Caid Essebsi, the lucky old man
There is no doubt Mohammad Beji ben Hassouna Caid Essebsi is lucky. The veteran politician has always managed to advance politically after every reverse. These have been many.
Essebsi’s 88 years did not stop him from running for the presidency, and winning it. His age has not made him any less dynamic or active. He is healthy and his age has clearly not dulled his faculties. US President Barack Obama, it is said, once asked him what his secret was. Even though his age has taken a toll , Essebsi is in full control. This is at least part of the secret behind his popularity.
His supporters and the general public call him “Bajbouj”, after his first name “Beji”. He was born into a family closely related to the Husainid Dynasty of Beys that ruled Tunisia for the Ottomans from 1705 until the establishment of the Tunisian republic in 1957. He studied law in Paris, graduating in 1950. He was politically embraced by then-president Habib Bourguiba, who made him an adviser.
In the service of autocrats
Essebsi held a number of ministerial portfolios and ambassadorial posts from the 1960s and on. While this meant he has had a great deal of experience of government, it also means he is associated with the Bourguiba and Zine El Abidine Ben Ali regimes, and seen by some to be implicated in the excesses and abuses of those regimes.
Essebsi’s rivals remind people of this. For example, he took the position of State Secretary for National Security after the attempted coup by one of the supporters of Saleh Ben Youssef, Bourguiba’s arch rival. Some insist until now that Essebsi was partially responsible for their torture and abuse in prison, an allegation Essebsi has tried to distance himself from by renouncing all the wrongdoings of that period. He has also held the Interior and Defence Ministry portfolios.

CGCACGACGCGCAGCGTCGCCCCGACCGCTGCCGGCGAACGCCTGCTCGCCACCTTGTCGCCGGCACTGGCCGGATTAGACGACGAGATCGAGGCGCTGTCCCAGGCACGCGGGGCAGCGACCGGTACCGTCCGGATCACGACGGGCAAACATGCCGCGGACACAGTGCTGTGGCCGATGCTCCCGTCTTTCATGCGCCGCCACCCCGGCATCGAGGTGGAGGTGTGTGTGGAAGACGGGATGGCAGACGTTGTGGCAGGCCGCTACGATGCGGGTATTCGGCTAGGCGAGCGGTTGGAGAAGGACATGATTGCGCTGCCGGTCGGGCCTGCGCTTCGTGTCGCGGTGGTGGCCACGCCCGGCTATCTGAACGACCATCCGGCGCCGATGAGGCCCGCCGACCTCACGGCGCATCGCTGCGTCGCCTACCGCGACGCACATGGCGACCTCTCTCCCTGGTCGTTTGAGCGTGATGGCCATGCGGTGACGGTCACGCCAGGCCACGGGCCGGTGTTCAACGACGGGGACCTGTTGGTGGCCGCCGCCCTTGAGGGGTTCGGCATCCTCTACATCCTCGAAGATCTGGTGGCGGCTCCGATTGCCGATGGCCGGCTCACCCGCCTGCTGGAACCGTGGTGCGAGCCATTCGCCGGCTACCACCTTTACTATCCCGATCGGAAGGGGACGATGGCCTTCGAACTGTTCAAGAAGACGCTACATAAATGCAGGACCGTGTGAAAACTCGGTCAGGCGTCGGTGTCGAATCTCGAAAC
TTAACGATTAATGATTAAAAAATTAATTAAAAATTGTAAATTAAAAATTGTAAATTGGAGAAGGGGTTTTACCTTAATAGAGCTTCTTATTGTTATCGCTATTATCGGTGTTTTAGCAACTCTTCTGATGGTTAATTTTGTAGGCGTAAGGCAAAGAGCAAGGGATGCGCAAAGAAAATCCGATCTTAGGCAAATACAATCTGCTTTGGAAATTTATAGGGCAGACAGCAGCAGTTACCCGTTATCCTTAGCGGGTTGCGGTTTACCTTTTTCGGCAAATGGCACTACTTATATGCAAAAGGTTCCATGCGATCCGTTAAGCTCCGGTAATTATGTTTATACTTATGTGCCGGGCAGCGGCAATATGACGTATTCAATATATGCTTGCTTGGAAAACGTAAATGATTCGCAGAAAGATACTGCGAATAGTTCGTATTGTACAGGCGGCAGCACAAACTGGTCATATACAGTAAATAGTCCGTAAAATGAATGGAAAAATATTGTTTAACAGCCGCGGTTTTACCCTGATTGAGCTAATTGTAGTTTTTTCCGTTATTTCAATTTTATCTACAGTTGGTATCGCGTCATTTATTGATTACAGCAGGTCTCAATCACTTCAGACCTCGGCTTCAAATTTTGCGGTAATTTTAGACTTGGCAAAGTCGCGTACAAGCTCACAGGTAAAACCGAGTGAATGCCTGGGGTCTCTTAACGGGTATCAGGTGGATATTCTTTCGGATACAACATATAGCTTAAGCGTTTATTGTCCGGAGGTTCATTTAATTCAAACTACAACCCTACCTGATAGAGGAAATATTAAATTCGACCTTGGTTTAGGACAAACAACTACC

He was more than a mere servant in the Constitutional Liberal Party (CLP). He was known for his strong character and tended to act on his convictions and express his views openly. He took strong positions and clashed repeatedly with the party's leadership.
He was also among the ministers who resigned in solidarity with reformist Minister Ahmed Mestiri after Bourguiba refused the resolutions issued in the party conference in the Tunisian city of Monastir in 1971. The conference witnessed fierce arguments, which enabled liberals to push for reform of the ruling party.
Essebsi then found himself outside the inner circle of power. However, even though his friends continued on the path of political and organisational independence, whether by founding the newspaper al-Rai, which transformed the Tunisian press, or by creating the Socialist Democrat movement, which supported a multi-party system, Beji Caid Essebsi waited for an opportunity to return to the CLP out of loyalty to Bourguiba.
Nevertheless, Essebsi never showed any objection to Bourguiba’s removal from power by Ben Ali, and never showed any inclination to confront this ambitious military man, thirsty for power. On the ccontrary, he accepted the offer to become speaker of parliament, a position created by the new ruler.